Harrisburg Speaks: A Community Blog

Rovenia Braddy writes about Harrisburg from the point of view of someone who lives, works, shops and socializes there.

"The Poor House and Grandpa"

Written by Roe Braddy, Community Blogger | Oct 21, 2013 8:58 PM

Earlier today I had to make a quick trip to the grocery store.  Grocery shopping in the middle of the day has always been an adventure for me.  I love to people watch.  Watching the behavior of complete strangers has always interested me.  Today I had the opportunity to witness a quant interaction between a man and his granddaughter.  What's in a person's grocery cart can really tell you a lot about not only what that person likes to eat, but about their interactions with the people that they live with. 

I was standing in the express line behind the man and his granddaughter.  The little girl, who looked to be around four sat patiently in the cart while her grandfather placed his purchases onto the counter.  I quickly glanced into the cart.  There were several packages of donuts, Oreo cookies and several other assortments of sweets.  As he placed each item onto the counter he engaged the cashier in a conversation about the eating habits of his granddaughter.  Apparently she had the habit of eating all the cream out of the center of the Oreos and leaving the cookie part for him.  He went on to explain that he was not very fond of eating just the cookie, because he too liked the middle the best, but it was her favorite part and he just couldn't take all the fun away from her.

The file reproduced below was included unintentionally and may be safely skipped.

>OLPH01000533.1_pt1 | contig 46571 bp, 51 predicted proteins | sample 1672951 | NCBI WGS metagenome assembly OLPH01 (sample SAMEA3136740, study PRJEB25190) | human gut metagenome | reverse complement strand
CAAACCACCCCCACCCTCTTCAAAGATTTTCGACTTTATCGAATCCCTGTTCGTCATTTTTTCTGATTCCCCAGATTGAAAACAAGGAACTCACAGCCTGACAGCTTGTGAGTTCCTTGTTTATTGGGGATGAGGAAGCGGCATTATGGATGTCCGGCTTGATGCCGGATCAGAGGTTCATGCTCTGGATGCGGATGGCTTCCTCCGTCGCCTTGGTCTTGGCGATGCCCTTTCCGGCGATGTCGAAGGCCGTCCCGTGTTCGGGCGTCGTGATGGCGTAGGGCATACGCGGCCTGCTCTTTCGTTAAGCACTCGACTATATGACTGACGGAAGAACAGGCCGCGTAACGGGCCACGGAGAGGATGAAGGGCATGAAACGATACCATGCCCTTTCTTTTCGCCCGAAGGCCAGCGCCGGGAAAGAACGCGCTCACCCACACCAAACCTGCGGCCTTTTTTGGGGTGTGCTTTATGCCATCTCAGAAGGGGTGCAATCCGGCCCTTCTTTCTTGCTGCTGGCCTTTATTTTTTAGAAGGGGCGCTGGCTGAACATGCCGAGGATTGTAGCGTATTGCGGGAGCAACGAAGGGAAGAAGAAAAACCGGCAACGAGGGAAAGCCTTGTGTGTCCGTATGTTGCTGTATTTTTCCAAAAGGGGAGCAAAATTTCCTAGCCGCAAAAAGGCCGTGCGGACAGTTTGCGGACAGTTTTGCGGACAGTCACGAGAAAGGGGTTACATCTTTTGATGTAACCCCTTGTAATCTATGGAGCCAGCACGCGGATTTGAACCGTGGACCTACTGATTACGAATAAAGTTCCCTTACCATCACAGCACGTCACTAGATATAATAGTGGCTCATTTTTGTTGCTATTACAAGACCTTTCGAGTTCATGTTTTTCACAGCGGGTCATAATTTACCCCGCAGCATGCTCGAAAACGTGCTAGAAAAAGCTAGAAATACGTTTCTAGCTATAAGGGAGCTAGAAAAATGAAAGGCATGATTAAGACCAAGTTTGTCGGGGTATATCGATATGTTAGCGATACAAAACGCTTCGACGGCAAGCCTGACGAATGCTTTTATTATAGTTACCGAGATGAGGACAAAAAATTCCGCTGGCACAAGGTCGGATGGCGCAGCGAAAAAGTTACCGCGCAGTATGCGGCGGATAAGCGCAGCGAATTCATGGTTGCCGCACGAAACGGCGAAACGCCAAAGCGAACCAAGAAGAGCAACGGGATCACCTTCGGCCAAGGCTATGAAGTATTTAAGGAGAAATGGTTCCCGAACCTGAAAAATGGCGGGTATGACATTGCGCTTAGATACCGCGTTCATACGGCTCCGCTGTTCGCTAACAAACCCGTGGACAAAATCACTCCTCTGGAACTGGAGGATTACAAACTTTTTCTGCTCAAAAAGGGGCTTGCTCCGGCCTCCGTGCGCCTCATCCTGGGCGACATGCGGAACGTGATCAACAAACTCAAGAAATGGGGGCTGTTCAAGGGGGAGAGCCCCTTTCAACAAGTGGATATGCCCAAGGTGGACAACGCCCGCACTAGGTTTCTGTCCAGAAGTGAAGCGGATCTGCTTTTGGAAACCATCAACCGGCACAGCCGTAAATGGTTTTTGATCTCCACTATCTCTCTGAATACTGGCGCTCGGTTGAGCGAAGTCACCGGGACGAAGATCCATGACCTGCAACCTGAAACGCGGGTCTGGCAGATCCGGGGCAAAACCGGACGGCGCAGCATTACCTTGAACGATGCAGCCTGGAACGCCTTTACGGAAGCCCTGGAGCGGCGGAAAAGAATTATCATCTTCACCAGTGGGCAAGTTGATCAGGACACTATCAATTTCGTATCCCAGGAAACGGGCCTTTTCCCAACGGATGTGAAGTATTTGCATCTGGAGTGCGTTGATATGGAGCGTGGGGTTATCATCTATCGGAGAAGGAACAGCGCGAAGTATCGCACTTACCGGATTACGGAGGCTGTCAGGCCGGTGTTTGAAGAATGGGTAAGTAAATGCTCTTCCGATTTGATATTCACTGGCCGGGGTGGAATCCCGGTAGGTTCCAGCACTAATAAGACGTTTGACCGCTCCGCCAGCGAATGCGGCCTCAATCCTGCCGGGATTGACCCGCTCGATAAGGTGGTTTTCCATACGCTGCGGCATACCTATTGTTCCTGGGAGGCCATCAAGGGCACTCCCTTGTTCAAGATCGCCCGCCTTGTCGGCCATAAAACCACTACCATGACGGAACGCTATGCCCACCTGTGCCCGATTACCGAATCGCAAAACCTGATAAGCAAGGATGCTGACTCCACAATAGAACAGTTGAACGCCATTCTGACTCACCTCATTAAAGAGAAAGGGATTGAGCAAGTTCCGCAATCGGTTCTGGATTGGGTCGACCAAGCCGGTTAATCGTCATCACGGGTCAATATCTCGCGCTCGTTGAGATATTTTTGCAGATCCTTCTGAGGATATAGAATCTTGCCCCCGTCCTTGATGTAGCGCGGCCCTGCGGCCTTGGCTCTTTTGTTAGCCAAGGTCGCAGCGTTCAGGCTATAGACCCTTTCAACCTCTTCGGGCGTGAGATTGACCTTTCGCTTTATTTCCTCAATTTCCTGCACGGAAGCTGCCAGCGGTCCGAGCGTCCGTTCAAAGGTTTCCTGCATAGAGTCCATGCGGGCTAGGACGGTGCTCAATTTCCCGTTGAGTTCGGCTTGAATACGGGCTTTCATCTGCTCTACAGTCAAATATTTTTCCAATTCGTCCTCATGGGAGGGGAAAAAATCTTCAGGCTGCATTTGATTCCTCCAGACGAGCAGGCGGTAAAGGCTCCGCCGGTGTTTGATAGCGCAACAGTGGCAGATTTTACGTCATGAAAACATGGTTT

By this time the little girl and I were quietly giggling at the story that her grandfather was telling the cashier. As he gave the cashier the last few dollars from his wallet he looked at his granddaughter and gave her a loving smile.  I began to picture the relationship that the two had; spending his last dollar did not seem to be a strain.  He cheerfully handed the amount over to the cashier and said to the little  girl,"You're putting your old grandpa in the poorhouse."  The little girl asked, "What's a poorhouse?"

He smiled and patted the little girl gently on the head and the two of them left the store. It was a tender moment, which is often rare in a world where people are rushing from one thing to another.  I quickly paid for my items and left the store.  As the two of them headed toward the parking lot still engaged in their light-hearted banter several thoughts began to play in my mind.

Have we forgotten that warm fuzzy feeling that we get when we sacrifice the little that we have for the ones that we care for?  Do we always have to have the Oreo with all the cream? I could just imagine that years from now when that little girl is much older she will remember the trips to the grocery store with her grandfather and he will remember all the cream-less cookies that he ate simply to make his granddaughter happy. I wished that I could have told him that he might have spent his last dollar, but he definitely was not in the emotional poorhouse in the eyes of his granddaughter. 




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